I had doubts back then and still do, but those in favour argue the tours are a way for folks who know something is wrong with what they read in the media to see the truth. That’s in theory; the question is how easy is it to provide the truth with anything called a tour? Who decides where to go, what the focus of tours will be and which natives will provide entertainment? Is the idea that all middle-class people have to do is arrive in a poor country and set their eyes upon poverty and suffering in order to experience enlightenment? It’s a short jump from that lack of politics to becoming an Expert who knows What To Do about other people’s lives. Imperialist projects to interfere follow quickly.

Although individual tourists may learn good things from conscientious tour guides, a tour is a holiday, a vacation, whether you set out to see the temples of Bangkok or the bargirls or the trafficking victims. You take a tour for your own benefit and pleasure, even if your pleasure consists in feeling angry and sorry and guilty about what your own government does to people in poorer countries. You go to look at exotic others, and you can’t help drawing conclusions about whole cultures based on what you see – just as tourists and business travellers do. If you happen to talk with someone not on the tour agenda – on a bus, in a bar – then you probably feel chuffed that you saw real people and experienced authentic culture. This is all relatively harmless unless you happen to add this experience to your CV, claiming temples, bar girls or sex trafficking are subjects you are expert in.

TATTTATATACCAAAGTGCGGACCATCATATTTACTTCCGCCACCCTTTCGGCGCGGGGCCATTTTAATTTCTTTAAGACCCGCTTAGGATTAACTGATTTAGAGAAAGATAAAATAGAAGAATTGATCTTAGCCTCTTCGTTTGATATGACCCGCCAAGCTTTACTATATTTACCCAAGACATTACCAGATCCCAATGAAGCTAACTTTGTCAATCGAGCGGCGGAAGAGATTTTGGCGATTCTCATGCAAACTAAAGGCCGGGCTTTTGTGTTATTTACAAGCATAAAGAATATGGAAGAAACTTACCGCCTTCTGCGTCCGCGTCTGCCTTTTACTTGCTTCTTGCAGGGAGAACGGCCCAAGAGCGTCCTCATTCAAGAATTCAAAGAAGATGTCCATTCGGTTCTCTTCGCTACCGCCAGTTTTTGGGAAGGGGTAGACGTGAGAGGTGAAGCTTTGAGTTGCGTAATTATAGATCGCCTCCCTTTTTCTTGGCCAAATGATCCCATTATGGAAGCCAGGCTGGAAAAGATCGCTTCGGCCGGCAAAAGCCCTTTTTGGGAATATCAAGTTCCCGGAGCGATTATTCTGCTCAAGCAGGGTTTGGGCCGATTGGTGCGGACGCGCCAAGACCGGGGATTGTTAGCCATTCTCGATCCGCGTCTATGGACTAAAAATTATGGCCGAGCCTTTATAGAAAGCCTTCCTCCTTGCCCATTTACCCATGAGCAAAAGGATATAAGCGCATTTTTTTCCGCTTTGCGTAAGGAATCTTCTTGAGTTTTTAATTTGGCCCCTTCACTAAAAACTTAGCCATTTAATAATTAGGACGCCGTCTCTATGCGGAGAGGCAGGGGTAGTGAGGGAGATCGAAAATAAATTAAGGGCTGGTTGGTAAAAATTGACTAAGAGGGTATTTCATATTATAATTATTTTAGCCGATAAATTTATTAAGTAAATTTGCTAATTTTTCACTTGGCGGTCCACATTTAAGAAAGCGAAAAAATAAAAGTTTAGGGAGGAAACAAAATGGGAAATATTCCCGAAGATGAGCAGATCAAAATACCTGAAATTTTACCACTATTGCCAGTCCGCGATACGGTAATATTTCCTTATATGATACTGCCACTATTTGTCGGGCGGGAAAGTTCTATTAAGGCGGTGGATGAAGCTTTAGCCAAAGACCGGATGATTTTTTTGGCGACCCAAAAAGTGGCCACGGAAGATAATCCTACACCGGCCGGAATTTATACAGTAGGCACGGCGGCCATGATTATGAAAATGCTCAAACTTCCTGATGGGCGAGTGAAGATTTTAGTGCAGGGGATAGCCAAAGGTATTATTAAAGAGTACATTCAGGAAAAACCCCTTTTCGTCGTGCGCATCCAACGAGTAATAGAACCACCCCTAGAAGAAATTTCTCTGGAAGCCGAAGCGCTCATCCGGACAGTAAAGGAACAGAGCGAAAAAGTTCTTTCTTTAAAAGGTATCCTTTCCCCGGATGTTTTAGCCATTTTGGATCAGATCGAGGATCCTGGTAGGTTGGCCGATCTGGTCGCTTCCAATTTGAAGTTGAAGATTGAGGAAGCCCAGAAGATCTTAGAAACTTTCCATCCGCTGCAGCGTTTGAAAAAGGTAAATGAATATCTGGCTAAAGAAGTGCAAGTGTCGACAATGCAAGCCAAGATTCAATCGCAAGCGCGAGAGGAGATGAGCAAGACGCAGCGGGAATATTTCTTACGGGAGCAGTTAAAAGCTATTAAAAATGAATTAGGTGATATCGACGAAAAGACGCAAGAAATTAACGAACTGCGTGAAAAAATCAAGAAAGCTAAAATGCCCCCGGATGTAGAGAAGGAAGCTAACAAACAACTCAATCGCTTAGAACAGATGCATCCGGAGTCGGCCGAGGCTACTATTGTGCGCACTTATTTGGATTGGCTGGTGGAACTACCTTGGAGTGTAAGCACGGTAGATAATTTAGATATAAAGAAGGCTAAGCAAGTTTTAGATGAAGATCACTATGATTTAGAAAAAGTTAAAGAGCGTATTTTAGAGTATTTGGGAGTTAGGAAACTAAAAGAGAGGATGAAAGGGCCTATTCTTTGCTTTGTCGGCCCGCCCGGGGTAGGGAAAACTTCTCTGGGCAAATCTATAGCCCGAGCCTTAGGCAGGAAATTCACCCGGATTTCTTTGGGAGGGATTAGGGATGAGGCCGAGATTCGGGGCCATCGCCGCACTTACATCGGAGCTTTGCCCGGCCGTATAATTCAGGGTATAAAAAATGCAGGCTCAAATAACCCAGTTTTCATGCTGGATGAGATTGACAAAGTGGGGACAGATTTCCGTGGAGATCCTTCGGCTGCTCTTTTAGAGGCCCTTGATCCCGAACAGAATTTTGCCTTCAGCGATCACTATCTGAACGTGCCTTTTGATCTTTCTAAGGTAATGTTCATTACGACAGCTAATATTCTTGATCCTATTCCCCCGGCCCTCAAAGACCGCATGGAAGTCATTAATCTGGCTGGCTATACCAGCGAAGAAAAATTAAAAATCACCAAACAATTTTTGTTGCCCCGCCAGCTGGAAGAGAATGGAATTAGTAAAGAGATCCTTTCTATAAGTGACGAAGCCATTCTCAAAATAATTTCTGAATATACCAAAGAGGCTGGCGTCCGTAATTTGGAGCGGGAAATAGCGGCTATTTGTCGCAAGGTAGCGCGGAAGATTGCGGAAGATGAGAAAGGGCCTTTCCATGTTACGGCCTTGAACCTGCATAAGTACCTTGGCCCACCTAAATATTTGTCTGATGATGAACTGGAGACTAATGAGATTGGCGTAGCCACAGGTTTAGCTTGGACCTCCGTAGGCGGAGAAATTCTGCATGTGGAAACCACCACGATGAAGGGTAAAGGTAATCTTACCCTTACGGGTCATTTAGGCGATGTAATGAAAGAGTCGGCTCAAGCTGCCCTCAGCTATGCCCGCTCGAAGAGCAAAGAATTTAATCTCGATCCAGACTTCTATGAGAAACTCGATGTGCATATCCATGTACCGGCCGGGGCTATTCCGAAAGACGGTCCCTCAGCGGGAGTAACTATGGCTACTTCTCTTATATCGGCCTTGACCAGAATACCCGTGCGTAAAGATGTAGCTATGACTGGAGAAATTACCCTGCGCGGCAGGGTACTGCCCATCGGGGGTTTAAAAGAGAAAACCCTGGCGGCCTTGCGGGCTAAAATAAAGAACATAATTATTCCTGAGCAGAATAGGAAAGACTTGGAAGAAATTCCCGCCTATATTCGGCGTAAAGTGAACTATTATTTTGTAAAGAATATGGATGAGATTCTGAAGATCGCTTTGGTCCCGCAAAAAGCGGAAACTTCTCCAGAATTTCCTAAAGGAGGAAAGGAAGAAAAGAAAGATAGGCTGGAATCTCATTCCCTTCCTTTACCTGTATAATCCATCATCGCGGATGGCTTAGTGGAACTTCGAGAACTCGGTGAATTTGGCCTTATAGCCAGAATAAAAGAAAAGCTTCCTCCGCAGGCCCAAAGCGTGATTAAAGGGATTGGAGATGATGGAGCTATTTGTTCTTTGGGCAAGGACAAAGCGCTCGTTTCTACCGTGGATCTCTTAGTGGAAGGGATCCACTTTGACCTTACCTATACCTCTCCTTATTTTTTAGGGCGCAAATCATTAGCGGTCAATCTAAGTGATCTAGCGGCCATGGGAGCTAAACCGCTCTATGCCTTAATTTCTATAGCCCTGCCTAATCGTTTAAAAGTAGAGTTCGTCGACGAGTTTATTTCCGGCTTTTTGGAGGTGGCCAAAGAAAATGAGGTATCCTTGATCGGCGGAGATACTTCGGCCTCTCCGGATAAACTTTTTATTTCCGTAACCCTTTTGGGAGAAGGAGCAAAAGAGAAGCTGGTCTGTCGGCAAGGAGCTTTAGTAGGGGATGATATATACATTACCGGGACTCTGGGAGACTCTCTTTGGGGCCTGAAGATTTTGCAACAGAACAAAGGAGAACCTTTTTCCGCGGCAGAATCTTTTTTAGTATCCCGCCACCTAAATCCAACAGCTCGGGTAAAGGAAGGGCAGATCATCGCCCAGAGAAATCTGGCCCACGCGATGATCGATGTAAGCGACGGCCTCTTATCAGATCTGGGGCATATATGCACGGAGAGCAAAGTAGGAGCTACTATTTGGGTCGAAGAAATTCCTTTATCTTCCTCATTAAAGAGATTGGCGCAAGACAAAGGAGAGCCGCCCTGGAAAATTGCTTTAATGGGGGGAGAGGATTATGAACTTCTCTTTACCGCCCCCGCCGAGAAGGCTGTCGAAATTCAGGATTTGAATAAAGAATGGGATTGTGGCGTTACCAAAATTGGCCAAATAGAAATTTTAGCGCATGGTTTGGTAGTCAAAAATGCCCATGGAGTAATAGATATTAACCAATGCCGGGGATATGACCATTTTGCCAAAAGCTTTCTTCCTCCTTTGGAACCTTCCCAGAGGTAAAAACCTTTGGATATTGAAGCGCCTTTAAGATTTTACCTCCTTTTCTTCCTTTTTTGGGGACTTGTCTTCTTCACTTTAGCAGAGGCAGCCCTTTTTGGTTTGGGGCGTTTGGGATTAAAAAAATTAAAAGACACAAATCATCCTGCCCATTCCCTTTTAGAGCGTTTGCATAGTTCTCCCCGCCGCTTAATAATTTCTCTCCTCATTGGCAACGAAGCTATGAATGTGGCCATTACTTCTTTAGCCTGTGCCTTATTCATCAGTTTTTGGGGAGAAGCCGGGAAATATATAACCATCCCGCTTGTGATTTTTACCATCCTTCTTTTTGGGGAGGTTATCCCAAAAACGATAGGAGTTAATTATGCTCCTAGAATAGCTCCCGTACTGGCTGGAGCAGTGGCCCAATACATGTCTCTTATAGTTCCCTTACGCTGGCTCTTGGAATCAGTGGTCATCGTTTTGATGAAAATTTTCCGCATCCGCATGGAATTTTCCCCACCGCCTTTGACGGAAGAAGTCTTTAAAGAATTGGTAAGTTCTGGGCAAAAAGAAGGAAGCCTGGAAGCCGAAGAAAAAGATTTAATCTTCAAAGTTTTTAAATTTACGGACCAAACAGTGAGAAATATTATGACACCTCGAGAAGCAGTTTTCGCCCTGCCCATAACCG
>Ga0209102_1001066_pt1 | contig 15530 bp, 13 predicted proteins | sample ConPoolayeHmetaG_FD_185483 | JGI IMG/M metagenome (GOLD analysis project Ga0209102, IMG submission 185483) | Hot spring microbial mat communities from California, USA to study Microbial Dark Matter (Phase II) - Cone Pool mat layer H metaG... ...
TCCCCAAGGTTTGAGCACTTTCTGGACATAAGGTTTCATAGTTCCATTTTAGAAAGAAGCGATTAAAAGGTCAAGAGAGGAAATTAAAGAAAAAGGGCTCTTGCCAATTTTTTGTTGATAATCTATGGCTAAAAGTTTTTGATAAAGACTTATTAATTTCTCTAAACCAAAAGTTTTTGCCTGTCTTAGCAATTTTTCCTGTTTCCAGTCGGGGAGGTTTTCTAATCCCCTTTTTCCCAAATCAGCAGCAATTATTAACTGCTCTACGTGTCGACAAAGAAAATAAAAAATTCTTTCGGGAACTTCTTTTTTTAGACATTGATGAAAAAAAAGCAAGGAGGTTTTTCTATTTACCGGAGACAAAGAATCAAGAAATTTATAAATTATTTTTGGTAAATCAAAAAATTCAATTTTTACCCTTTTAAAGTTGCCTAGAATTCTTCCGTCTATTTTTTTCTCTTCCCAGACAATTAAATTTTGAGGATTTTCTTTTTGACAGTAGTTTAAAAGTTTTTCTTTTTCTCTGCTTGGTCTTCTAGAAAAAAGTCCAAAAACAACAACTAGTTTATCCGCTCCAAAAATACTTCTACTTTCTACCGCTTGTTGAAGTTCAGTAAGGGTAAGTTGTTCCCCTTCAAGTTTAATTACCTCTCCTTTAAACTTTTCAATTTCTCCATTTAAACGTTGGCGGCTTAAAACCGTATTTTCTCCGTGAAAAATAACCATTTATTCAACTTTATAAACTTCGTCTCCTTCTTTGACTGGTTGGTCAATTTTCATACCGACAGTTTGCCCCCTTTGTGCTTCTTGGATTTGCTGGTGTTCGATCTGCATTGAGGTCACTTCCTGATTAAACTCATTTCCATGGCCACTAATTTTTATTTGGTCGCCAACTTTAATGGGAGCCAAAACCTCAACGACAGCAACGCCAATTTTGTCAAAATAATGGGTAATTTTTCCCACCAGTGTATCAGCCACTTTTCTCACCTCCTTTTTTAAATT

This year they provide an itinerary, which includes:

In the morning drive to Chiang Mai: Check into Guesthouse
Visit local project
At night visit nightclubs and bars to observe night activities

It’s been made clear to me that ordinary people in the US have no understanding of what colonialism means and how they themselves perpetuate it. That needs work. Perhaps having broken the spell of not writing I’ll begin again now, even if it is August.

Laura Agustín, the Naked Anthropologist

14 thoughts on “Cry with trafficked women: Colonial prurience and 3-star hotels

  1. Lindsay

    I totally agree with everything here but in the last paragraph about “ordinary Americans” having no understanding about colonialism. The word ‘ordinary’ is a problem because indigenous people, people of color, people settled in America who have come from the Global South, all of whom are ordinary Americans, damn well understand colonialism. If you mean privileged white folks, you should say so.

    Reply
    1. Laura Agustín

      There’s no perfect term for what I mean, since no colour or history absolutely determines attitudes or consciousness. I mean just everyday folk whether educated or not and monied or not. Granted I agree with you that there are groups way more likely to understand what colonialism is than others.

      Reply
      1. Lindsay

        There is nothing particularly American about that either. Talk to an ordinary European about colonialism and you will encounter the same ignorance.

        Reply
    2. Thaddeus Gregory Blanchette

      Having met many African Americans who have extremely colonialist mindsets (think of a post-modern version of the Garveyite belief that African Americans were more “evolved” by their struggle with the “Anglo-Saxon”), I would have to say that color, at least, is no guarantee that one understands colonialism.

      Reply
  2. Mike

    Such tours are similar to tours of movie stars’ homes in Hollywood, voyeuristic but not particularly reprehensible.